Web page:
SPRING is here in Tasmania… Spring Collection, watercolour printed onto a fridge magnet

It is still a bit cool of an evening but the days have been sunny and clear as we enjoy spring. The camellias and daffodils look so fresh and colourfulmagnet Spring Collection and I am enjoying the garden delights both in the garden and indoors. This watercolour shows some of my garden blooms. I have reproduced this painting onto fridge magnets (available for $4 post free) (size 50 x 90 mm)

“Smorgasbord” exhibition, Gallery Tasmania, Sheffield,

Whipped Sea, West Point Burnie, $440

Whipped Sea, West Point Burnie, $440

Here are the artworks in my exhibition at Gallery Tasmania in Sheffield. The exhibition will be hung until January 31st. Tomorrow (Sunday 12th January from 2 pm) I will be there to discuss the works, and show some of the techniques I used in the watercolours. You can even have a play with the watercolour. I will also have some of my handpainted silk and encaustic jewellery, silk scarf and brooch sets and cards containing original artworks available while I am there.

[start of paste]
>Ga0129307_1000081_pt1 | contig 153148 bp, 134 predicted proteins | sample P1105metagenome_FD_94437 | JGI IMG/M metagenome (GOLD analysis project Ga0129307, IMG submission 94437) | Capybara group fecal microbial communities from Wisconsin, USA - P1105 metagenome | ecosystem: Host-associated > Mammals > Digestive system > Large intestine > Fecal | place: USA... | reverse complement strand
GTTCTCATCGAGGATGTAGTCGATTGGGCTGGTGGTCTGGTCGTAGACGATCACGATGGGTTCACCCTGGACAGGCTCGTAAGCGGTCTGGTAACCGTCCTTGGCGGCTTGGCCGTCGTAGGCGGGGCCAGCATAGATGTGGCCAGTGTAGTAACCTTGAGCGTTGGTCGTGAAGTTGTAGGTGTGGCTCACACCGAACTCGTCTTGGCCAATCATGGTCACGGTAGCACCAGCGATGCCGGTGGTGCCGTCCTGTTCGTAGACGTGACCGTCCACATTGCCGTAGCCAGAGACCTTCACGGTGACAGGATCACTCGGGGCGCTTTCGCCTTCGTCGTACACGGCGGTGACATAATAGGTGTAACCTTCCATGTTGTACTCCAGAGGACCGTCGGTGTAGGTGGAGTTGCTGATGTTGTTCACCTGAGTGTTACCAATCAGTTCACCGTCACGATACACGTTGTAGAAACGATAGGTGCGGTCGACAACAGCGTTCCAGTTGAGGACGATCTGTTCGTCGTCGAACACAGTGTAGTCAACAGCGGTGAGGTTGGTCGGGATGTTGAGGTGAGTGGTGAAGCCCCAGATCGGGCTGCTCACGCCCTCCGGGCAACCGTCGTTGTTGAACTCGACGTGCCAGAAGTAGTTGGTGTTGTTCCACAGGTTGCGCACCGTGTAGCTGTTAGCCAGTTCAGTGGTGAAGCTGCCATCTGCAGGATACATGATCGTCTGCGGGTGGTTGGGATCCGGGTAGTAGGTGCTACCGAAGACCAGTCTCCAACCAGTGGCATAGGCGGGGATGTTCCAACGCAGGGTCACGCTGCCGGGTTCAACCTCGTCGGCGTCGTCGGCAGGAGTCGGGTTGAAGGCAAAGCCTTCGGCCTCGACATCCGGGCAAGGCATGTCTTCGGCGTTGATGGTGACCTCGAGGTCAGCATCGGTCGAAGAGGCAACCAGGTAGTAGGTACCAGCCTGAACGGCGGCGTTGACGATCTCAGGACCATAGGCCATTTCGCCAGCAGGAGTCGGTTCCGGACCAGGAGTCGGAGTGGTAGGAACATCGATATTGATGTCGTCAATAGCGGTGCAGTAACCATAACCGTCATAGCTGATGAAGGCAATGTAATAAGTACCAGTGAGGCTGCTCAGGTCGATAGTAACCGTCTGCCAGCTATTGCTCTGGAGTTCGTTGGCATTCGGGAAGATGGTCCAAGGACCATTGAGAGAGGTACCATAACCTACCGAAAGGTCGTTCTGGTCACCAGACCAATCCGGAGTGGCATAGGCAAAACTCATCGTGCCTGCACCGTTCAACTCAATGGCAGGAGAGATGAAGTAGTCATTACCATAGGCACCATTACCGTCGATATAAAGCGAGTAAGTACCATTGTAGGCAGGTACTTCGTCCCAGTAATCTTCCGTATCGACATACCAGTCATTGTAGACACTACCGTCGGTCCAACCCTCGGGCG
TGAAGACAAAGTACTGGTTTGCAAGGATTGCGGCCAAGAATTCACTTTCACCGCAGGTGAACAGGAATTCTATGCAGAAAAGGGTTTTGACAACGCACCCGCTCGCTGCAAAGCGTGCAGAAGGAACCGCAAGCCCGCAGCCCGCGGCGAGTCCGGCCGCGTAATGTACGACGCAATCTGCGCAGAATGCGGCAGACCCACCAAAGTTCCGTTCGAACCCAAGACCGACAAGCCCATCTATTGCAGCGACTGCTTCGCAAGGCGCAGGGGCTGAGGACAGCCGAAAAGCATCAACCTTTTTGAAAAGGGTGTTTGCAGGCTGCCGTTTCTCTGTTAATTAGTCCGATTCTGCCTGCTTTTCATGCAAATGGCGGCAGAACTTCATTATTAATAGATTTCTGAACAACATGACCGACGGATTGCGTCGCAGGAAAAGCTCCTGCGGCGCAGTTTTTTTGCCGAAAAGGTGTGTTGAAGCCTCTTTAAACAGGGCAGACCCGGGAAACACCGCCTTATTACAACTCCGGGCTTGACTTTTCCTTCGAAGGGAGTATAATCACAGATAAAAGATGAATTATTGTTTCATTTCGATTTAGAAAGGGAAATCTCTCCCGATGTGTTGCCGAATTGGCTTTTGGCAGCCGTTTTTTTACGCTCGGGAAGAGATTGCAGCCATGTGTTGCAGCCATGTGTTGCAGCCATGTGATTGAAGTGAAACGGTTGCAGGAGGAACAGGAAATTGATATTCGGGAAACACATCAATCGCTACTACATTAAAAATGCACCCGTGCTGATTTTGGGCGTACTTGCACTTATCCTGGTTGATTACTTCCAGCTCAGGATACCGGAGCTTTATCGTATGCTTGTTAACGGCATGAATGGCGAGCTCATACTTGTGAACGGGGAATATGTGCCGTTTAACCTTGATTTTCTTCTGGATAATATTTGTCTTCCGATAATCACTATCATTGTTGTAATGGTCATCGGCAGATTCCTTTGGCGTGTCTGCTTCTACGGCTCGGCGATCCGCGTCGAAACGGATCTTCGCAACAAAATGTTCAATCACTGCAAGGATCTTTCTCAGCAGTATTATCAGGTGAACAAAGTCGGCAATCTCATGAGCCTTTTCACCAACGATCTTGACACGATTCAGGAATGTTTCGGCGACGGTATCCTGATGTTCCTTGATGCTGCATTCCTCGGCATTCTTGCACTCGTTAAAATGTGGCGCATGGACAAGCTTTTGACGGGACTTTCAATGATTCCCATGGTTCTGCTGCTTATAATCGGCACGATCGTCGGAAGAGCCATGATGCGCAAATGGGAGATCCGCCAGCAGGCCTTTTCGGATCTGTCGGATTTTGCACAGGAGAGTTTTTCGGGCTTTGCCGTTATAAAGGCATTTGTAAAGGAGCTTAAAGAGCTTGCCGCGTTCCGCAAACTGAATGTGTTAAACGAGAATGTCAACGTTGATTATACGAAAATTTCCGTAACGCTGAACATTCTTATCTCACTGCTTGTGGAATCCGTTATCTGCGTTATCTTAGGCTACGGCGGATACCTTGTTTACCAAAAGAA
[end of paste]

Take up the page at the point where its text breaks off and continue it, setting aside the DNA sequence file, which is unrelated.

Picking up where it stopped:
Apologies that the photos were mostly taken after framing so the quality is not necessarily high. Of course the look better in life. If you wish to know the size of any please message me. They are a mixture of previously shown and new works.

Think Tasmania

This link http://www.think-tasmania.com/evelyn will take you to an article written by Len Langan for a group which promotes all things Tasmania. If you are thinking of visiting Tasmania go to the Think Tasmania site to get all the ins and outs of what to see and do.

PASTEL: poppy fields, nostalgic walk

I started this work some months ago and finally got the pastels out and set up to complete it. I don’t do as many pastels as other media partly due to the greater difficulty storing the work. Studying pastel under Helene Vasilj I like applying pastel in a variety of ways, something which she encouraged. These days I do less rubbing of the pastel into the paper surface, prefering feathering and scumbling which give a broken surface and allow natural blending as the colours are overlaid.